Carp on the Fly and Start to the Bass
STARTING THE WEEK WITH CARP ON THE FLY
With the tide times not fitting my schedule and tired of trout fishing I decided to mix things up, again!
One of the young staff at work was keen to do some fishing, so I suggested meeting at a local lake to stalk some carp. We set off for an evening on one of my local fisheries. I’ve been fishing this lake for over a decade, it’s a small fishery with an old stock of carp, running into the mid-doubles. They can be quite wary, with some of the fish being over 20yrs old, there’s plenty of young fish from successful spawning too. We arrived, to one of the first warm afternoons in a while, and to my surprise the fish were showing up in numbers. I could hear the sounds of fish picking naturals off the surface along the wind-facing bank. I snuck around with my fly rod and watched for the next fish. The carp were feeding along the undercuts of the bank, so I rigged up a foam beetle and placed a short cast. A patrolling fish moved to check out the fly but decided to leave it. I covered a few more fish with similar results. Perhaps they had suspected something was off with my presentation.
I crept a little further along the bank to a couple of overhanging bushes, and spotted a decent fish feeding in the branches. This one looked like a nice double-figure fish, so I watched and waited until it left the sanctuary of the overhangs. The opportunity arose as the fish cruised into open water. I quickly placed a cast in its estimated direction. The fish spotted the fly and carefully approached it before slurping it down. I paused for a moment, waited for the carp to turn away, and set the hook. There was a large eruption at the surface as the fish bolted back to cover. I held on, maxing the curve of the rod in an effort to slow the fish down. I could feel the line bouncing off the snags as the fish ran, taking line from the reel. It was close-quarters combat! I’d gain a few feet then lose a few, the fish stayed down deep. Suddenly, the fish would run, taking metres of line. There was little I could do. Eventually, the fish tired and I began to make progress, catching glimpses as it came close to the surface. After a few more attempts to snag me, the fish tired and I slipped the net under her.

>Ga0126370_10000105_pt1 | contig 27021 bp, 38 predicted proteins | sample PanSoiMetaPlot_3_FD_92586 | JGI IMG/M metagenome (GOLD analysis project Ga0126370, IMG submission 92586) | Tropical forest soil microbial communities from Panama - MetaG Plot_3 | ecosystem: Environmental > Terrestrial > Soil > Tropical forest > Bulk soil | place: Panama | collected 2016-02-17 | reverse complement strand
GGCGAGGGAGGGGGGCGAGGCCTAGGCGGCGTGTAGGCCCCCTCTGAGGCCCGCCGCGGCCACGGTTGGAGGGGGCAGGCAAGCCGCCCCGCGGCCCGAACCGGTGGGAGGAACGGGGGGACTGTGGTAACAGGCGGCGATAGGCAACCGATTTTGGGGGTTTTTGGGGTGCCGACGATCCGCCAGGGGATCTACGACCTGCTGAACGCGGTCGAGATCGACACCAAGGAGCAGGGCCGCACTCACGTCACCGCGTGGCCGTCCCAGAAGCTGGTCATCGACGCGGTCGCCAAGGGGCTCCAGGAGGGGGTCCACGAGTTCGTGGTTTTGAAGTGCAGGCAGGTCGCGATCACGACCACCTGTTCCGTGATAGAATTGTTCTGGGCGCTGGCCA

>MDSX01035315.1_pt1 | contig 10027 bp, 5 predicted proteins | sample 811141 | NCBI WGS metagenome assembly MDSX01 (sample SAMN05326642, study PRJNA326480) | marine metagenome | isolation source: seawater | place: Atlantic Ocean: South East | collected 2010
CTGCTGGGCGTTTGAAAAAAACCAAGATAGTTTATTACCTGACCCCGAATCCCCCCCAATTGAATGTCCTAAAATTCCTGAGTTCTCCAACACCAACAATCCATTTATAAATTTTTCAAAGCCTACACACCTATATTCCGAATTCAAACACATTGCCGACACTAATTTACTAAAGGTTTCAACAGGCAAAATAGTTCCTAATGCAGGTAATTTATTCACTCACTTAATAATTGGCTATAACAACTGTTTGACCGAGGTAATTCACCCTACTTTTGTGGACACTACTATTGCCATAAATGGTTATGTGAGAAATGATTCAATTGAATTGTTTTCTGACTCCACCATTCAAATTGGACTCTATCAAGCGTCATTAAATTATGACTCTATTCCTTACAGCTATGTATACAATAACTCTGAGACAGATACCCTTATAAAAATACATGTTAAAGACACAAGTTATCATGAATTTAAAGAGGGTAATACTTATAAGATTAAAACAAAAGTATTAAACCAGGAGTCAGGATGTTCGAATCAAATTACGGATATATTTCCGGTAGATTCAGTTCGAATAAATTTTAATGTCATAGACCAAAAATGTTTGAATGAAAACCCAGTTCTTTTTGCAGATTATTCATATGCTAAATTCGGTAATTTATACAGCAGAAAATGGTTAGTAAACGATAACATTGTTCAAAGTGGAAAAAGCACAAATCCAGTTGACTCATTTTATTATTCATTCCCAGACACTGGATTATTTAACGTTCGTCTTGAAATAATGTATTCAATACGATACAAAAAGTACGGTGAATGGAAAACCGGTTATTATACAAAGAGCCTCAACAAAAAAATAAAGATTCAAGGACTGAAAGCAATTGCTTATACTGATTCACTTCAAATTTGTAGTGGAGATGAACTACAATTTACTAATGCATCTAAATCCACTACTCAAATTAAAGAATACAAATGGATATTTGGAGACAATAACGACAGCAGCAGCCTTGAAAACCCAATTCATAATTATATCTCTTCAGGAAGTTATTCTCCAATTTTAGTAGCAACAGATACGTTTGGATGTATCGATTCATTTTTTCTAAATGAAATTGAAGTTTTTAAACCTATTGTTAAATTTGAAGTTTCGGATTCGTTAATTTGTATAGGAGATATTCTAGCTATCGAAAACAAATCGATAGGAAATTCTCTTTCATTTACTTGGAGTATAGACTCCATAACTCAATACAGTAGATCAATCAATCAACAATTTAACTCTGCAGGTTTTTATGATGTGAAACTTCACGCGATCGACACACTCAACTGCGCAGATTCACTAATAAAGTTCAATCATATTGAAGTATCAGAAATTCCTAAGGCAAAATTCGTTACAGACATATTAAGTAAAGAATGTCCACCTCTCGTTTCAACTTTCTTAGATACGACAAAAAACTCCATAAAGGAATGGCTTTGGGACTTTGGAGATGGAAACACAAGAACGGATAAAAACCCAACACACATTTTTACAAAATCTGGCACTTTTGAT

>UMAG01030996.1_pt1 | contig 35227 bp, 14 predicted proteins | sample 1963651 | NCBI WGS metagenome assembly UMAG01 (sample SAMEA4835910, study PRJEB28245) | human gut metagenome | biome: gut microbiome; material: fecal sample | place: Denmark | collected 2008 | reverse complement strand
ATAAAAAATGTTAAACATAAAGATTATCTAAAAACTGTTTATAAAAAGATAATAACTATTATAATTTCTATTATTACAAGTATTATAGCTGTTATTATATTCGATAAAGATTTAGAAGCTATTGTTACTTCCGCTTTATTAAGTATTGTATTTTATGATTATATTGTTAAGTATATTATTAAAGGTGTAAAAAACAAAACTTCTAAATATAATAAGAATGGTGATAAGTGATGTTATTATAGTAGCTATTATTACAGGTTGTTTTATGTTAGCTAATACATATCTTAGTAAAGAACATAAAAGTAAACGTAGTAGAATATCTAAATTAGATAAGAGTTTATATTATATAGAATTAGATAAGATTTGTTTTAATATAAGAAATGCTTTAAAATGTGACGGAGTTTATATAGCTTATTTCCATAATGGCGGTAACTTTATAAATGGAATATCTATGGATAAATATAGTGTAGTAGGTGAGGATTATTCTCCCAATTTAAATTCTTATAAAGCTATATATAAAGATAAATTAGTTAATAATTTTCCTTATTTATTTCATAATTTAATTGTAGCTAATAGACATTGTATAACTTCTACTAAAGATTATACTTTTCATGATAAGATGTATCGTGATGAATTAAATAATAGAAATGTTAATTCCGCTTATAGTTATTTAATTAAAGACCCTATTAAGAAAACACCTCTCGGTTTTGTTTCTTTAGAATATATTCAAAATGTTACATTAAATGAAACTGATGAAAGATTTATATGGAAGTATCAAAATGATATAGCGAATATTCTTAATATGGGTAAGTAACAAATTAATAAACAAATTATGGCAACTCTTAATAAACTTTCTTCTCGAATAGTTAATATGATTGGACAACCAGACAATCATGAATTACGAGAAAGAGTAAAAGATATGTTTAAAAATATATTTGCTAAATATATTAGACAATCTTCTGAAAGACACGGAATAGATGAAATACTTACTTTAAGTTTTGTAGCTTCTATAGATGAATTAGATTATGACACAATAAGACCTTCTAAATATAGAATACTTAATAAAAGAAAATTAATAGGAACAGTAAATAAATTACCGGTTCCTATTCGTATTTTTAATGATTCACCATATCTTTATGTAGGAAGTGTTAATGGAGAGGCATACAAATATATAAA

Tackling carp on fly gear can be a ton of fun. Stalking them with natural imitations can be really challenging. Equally, getting them feeding, then using bread/mixer imitations can provide great sport. The delicate and accurate presentation can trick wary fish. Ideally a rod around #7 will give you all the power you need for carp well into double figures. A reel with a drag makes fighting them far more enjoyable. Floating lines will cover most situations.
THE BASS HAVE ARRIVED!
I decided to take a trip to the coast to see if the bass were ready for action. Catch reports of quality fish to bait tactics boosted my confidence. However, after more high winds, rain and even hail, the sea was in a sorry state. I arrived at the beach to coffee-coloured water and few signs of life. It didn’t deter me, I was a man on a mission and I’ve waited long enough for the bass. I rigged up with the new V2 Sandeel and added a bit of extra flash. I knew I would have quite a brief window of opportunity on the ebb of the tide, and wasted no time covering ground. Fishing felt hopeless, I relentlessly cast my lures into the gloomy water.
I spotted a bit of break water and quickly cast to it, moments later I was in. Wow! It felt good, the head shakes and aggressive pulls of a schoolie bass. It gave a great account of itself, slipping it back, I was happy to get of the mark on open coastline. This spring the action-packed estuaries have been difficult, now it’s starting to happen. A sign of better things to come? Absolutely. The water is slowly clearing, weather fronts stabilising, the bass are here. Come rain or shine, I’m determined to find a big one. I’ll be out this week on the hunt for a bigger specimen, armed with plenty of new lures to try. I have a feeling it’s going to be a great season ahead. With the rivers now only a month from opening for coarse fishing, there’s certainly lots of angling targets on the horizon.